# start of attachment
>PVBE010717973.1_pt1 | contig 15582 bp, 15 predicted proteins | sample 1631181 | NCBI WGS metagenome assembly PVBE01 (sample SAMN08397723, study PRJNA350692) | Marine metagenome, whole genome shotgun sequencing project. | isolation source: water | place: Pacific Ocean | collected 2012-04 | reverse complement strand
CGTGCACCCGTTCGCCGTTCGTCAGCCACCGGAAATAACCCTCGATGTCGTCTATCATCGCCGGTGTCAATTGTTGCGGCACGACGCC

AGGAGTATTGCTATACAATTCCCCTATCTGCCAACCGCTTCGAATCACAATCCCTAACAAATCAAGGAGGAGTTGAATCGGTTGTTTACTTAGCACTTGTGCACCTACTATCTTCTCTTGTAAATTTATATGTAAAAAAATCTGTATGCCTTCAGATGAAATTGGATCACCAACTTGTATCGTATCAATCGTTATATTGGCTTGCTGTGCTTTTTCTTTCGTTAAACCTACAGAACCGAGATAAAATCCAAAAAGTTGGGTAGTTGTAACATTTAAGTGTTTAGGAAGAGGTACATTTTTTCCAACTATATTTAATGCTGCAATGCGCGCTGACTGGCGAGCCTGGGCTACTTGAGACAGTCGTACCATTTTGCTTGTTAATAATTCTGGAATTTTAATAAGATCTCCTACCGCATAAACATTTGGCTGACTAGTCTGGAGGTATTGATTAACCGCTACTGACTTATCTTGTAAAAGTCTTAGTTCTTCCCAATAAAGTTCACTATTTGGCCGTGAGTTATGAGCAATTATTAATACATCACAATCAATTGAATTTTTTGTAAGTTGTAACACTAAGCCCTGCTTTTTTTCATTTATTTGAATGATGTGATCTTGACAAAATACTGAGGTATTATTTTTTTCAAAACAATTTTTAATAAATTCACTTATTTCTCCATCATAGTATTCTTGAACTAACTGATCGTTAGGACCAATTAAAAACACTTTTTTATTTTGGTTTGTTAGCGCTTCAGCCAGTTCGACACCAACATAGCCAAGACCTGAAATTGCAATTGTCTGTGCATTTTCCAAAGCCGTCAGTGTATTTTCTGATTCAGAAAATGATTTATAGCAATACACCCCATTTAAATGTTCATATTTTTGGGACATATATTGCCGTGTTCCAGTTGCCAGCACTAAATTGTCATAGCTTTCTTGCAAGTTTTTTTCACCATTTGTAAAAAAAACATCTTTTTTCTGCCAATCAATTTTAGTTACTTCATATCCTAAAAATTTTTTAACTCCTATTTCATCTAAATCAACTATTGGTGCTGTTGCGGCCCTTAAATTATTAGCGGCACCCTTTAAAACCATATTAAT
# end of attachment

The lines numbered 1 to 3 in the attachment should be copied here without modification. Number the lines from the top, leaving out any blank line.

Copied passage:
>PVBE010717973.1_pt1 | contig 15582 bp, 15 predicted proteins | sample 1631181 | NCBI WGS metagenome assembly PVBE01 (sample SAMN08397723, study PRJNA350692) | Marine metagenome, whole genome shotgun sequencing project. | isolation source: water | place: Pacific Ocean | collected 2012-04 | reverse complement strand
CGTGCACCCGTTCGCCGTTCGTCAGCCACCGGAAATAACCCTCGATGTCGTCTATCATCGCCGGTGTCAATTGTTGCGGCACGACGCC

AGGAGTATTGCTATACAATTCCCCTATCTGCCAACCGCTTCGAATCACAATCCCTAACAAATCAAGGAGGAGTTGAATCGGTTGTTTACTTAGCACTTGTGCACCTACTATCTTCTCTTGTAAATTTATATGTAAAAAAATCTGTATGCCTTCAGATGAAATTGGATCACCAACTTGTATCGTATCAATCGTTATATTGGCTTGCTGTGCTTTTTCTTTCGTTAAACCTACAGAACCGAGATAAAATCCAAAAAGTTGGGTAGTTGTAACATTTAAGTGTTTAGGAAGAGGTACATTTTTTCCAACTATATTTAATGCTGCAATGCGCGCTGACTGGCGAGCCTGGGCTACTTGAGACAGTCGTACCATTTTGCTTGTTAATAATTCTGGAATTTTAATAAGATCTCCTACCGCATAAACATTTGGCTGACTAGTCTGGAGGTATTGATTAACCGCTACTGACTTATCTTGTAAAAGTCTTAGTTCTTCCCAATAAAGTTCACTATTTGGCCGTGAGTTATGAGCAATTATTAATACATCACAATCAATTGAATTTTTTGTAAGTTGTAACACTAAGCCCTGCTTTTTTTCATTTATTTGAATGATGTGATCTTGACAAAATACTGAGGTATTATTTTTTTCAAAACAATTTTTAATAAATTCACTTATTTCTCCATCATAGTATTCTTGAACTAACTGATCGTTAGGACCAATTAAAAACACTTTTTTATTTTGGTTTGTTAGCGCTTCAGCCAGTTCGACACCAACATAGCCAAGACCTGAAATTGCAATTGTCTGTGCATTTTCCAAAGCCGTCAGTGTATTTTCTGATTCAGAAAATGATTTATAGCAATACACCCCATTTAAATGTTCATATTTTTGGGACATATATTGCCGTGTTCCAGTTGCCAGCACTAAATTGTCATAGCTTTCTTGCAAGTTTTTTTCACCATTTGTAAAAAAAACATCTTTTTTCTGCCAATCAATTTTAGTTACTTCATATCCTAAAAATTTTTTAACTCCTATTTCATCTAAATCAACTATTGGTGCTGTTGCGGCCCTTAAATTATTAGCGGCACCCTTTAAAACCATATTAAT